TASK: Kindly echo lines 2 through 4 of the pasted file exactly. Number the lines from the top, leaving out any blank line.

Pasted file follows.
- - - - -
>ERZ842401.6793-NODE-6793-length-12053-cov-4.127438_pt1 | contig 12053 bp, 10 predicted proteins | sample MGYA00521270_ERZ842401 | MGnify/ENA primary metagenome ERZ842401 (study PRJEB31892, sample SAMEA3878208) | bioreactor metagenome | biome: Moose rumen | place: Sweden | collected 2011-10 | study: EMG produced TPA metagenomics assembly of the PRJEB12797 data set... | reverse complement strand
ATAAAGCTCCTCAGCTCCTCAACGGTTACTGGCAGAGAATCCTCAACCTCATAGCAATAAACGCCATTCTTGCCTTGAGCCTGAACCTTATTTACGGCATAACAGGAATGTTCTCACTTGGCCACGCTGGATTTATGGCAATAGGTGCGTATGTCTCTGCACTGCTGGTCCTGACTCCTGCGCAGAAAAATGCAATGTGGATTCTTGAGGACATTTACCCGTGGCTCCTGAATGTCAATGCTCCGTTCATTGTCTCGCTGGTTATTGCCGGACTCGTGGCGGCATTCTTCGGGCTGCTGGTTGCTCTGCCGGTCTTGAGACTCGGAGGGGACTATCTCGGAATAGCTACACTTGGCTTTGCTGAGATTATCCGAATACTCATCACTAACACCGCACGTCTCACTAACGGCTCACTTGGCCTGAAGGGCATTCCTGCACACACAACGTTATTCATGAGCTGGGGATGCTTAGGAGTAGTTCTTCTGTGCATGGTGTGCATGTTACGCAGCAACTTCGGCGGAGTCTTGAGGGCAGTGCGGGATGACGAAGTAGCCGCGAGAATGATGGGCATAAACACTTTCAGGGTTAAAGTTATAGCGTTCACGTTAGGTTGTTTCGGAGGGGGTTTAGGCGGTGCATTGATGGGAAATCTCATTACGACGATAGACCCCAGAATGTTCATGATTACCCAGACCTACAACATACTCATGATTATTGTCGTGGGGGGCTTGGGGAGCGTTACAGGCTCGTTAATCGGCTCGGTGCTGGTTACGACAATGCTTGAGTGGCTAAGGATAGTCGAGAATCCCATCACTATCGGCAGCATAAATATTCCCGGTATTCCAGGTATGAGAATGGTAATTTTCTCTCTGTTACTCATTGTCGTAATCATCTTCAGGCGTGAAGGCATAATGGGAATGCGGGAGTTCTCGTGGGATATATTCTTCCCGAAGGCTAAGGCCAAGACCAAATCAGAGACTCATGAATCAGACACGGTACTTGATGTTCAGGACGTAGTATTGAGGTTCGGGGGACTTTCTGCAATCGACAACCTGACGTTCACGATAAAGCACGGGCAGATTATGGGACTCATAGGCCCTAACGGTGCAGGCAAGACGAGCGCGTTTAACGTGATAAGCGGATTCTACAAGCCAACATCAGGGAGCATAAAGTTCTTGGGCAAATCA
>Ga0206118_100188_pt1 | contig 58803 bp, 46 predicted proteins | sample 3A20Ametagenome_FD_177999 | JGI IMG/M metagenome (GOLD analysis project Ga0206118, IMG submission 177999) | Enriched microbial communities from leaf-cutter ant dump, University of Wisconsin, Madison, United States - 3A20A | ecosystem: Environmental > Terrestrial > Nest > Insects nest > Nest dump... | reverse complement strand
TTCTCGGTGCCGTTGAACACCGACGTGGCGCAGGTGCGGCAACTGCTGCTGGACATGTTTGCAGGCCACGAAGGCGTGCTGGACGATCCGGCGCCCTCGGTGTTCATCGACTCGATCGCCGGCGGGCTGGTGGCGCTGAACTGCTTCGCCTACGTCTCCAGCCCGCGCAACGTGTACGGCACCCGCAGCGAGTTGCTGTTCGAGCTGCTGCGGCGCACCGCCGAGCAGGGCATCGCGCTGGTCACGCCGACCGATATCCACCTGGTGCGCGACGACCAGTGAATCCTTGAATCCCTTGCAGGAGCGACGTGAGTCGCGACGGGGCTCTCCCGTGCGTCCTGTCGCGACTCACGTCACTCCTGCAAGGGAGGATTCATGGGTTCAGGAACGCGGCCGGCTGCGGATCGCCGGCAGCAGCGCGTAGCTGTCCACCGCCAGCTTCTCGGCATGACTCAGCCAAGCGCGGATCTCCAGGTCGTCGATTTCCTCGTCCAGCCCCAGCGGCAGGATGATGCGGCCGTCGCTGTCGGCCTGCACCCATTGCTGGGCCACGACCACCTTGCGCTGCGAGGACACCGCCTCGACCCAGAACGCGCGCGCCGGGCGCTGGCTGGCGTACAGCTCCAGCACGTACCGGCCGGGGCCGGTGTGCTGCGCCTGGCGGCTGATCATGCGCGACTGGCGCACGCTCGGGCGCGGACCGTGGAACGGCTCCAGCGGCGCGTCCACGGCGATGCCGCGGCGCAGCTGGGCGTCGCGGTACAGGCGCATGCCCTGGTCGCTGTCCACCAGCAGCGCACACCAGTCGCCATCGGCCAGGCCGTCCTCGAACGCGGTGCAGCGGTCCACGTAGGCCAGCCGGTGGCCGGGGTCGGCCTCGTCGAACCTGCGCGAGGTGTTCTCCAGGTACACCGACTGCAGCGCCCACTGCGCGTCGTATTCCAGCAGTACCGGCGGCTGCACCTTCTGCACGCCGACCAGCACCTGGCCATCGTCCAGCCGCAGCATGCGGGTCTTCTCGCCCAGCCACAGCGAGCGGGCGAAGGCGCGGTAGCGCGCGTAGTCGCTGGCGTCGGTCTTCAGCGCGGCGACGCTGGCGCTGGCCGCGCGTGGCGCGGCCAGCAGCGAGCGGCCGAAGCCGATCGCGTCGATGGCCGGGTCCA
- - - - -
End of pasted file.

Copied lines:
ATAAAGCTCCTCAGCTCCTCAACGGTTACTGGCAGAGAATCCTCAACCTCATAGCAATAAACGCCATTCTTGCCTTGAGCCTGAACCTTATTTACGGCATAACAGGAATGTTCTCACTTGGCCACGCTGGATTTATGGCAATAGGTGCGTATGTCTCTGCACTGCTGGTCCTGACTCCTGCGCAGAAAAATGCAATGTGGATTCTTGAGGACATTTACCCGTGGCTCCTGAATGTCAATGCTCCGTTCATTGTCTCGCTGGTTATTGCCGGACTCGTGGCGGCATTCTTCGGGCTGCTGGTTGCTCTGCCGGTCTTGAGACTCGGAGGGGACTATCTCGGAATAGCTACACTTGGCTTTGCTGAGATTATCCGAATACTCATCACTAACACCGCACGTCTCACTAACGGCTCACTTGGCCTGAAGGGCATTCCTGCACACACAACGTTATTCATGAGCTGGGGATGCTTAGGAGTAGTTCTTCTGTGCATGGTGTGCATGTTACGCAGCAACTTCGGCGGAGTCTTGAGGGCAGTGCGGGATGACGAAGTAGCCGCGAGAATGATGGGCATAAACACTTTCAGGGTTAAAGTTATAGCGTTCACGTTAGGTTGTTTCGGAGGGGGTTTAGGCGGTGCATTGATGGGAAATCTCATTACGACGATAGACCCCAGAATGTTCATGATTACCCAGACCTACAACATACTCATGATTATTGTCGTGGGGGGCTTGGGGAGCGTTACAGGCTCGTTAATCGGCTCGGTGCTGGTTACGACAATGCTTGAGTGGCTAAGGATAGTCGAGAATCCCATCACTATCGGCAGCATAAATATTCCCGGTATTCCAGGTATGAGAATGGTAATTTTCTCTCTGTTACTCATTGTCGTAATCATCTTCAGGCGTGAAGGCATAATGGGAATGCGGGAGTTCTCGTGGGATATATTCTTCCCGAAGGCTAAGGCCAAGACCAAATCAGAGACTCATGAATCAGACACGGTACTTGATGTTCAGGACGTAGTATTGAGGTTCGGGGGACTTTCTGCAATCGACAACCTGACGTTCACGATAAAGCACGGGCAGATTATGGGACTCATAGGCCCTAACGGTGCAGGCAAGACGAGCGCGTTTAACGTGATAAGCGGATTCTACAAGCCAACATCAGGGAGCATAAAGTTCTTGGGCAAATCA
>Ga0206118_100188_pt1 | contig 58803 bp, 46 predicted proteins | sample 3A20Ametagenome_FD_177999 | JGI IMG/M metagenome (GOLD analysis project Ga0206118, IMG submission 177999) | Enriched microbial communities from leaf-cutter ant dump, University of Wisconsin, Madison, United States - 3A20A | ecosystem: Environmental > Terrestrial > Nest > Insects nest > Nest dump... | reverse complement strand
TTCTCGGTGCCGTTGAACACCGACGTGGCGCAGGTGCGGCAACTGCTGCTGGACATGTTTGCAGGCCACGAAGGCGTGCTGGACGATCCGGCGCCCTCGGTGTTCATCGACTCGATCGCCGGCGGGCTGGTGGCGCTGAACTGCTTCGCCTACGTCTCCAGCCCGCGCAACGTGTACGGCACCCGCAGCGAGTTGCTGTTCGAGCTGCTGCGGCGCACCGCCGAGCAGGGCATCGCGCTGGTCACGCCGACCGATATCCACCTGGTGCGCGACGACCAGTGAATCCTTGAATCCCTTGCAGGAGCGACGTGAGTCGCGACGGGGCTCTCCCGTGCGTCCTGTCGCGACTCACGTCACTCCTGCAAGGGAGGATTCATGGGTTCAGGAACGCGGCCGGCTGCGGATCGCCGGCAGCAGCGCGTAGCTGTCCACCGCCAGCTTCTCGGCATGACTCAGCCAAGCGCGGATCTCCAGGTCGTCGATTTCCTCGTCCAGCCCCAGCGGCAGGATGATGCGGCCGTCGCTGTCGGCCTGCACCCATTGCTGGGCCACGACCACCTTGCGCTGCGAGGACACCGCCTCGACCCAGAACGCGCGCGCCGGGCGCTGGCTGGCGTACAGCTCCAGCACGTACCGGCCGGGGCCGGTGTGCTGCGCCTGGCGGCTGATCATGCGCGACTGGCGCACGCTCGGGCGCGGACCGTGGAACGGCTCCAGCGGCGCGTCCACGGCGATGCCGCGGCGCAGCTGGGCGTCGCGGTACAGGCGCATGCCCTGGTCGCTGTCCACCAGCAGCGCACACCAGTCGCCATCGGCCAGGCCGTCCTCGAACGCGGTGCAGCGGTCCACGTAGGCCAGCCGGTGGCCGGGGTCGGCCTCGTCGAACCTGCGCGAGGTGTTCTCCAGGTACACCGACTGCAGCGCCCACTGCGCGTCGTATTCCAGCAGTACCGGCGGCTGCACCTTCTGCACGCCGACCAGCACCTGGCCATCGTCCAGCCGCAGCATGCGGGTCTTCTCGCCCAGCCACAGCGAGCGGGCGAAGGCGCGGTAGCGCGCGTAGTCGCTGGCGTCGGTCTTCAGCGCGGCGACGCTGGCGCTGGCCGCGCGTGGCGCGGCCAGCAGCGAGCGGCCGAAGCCGATCGCGTCGATGGCCGGGTCCA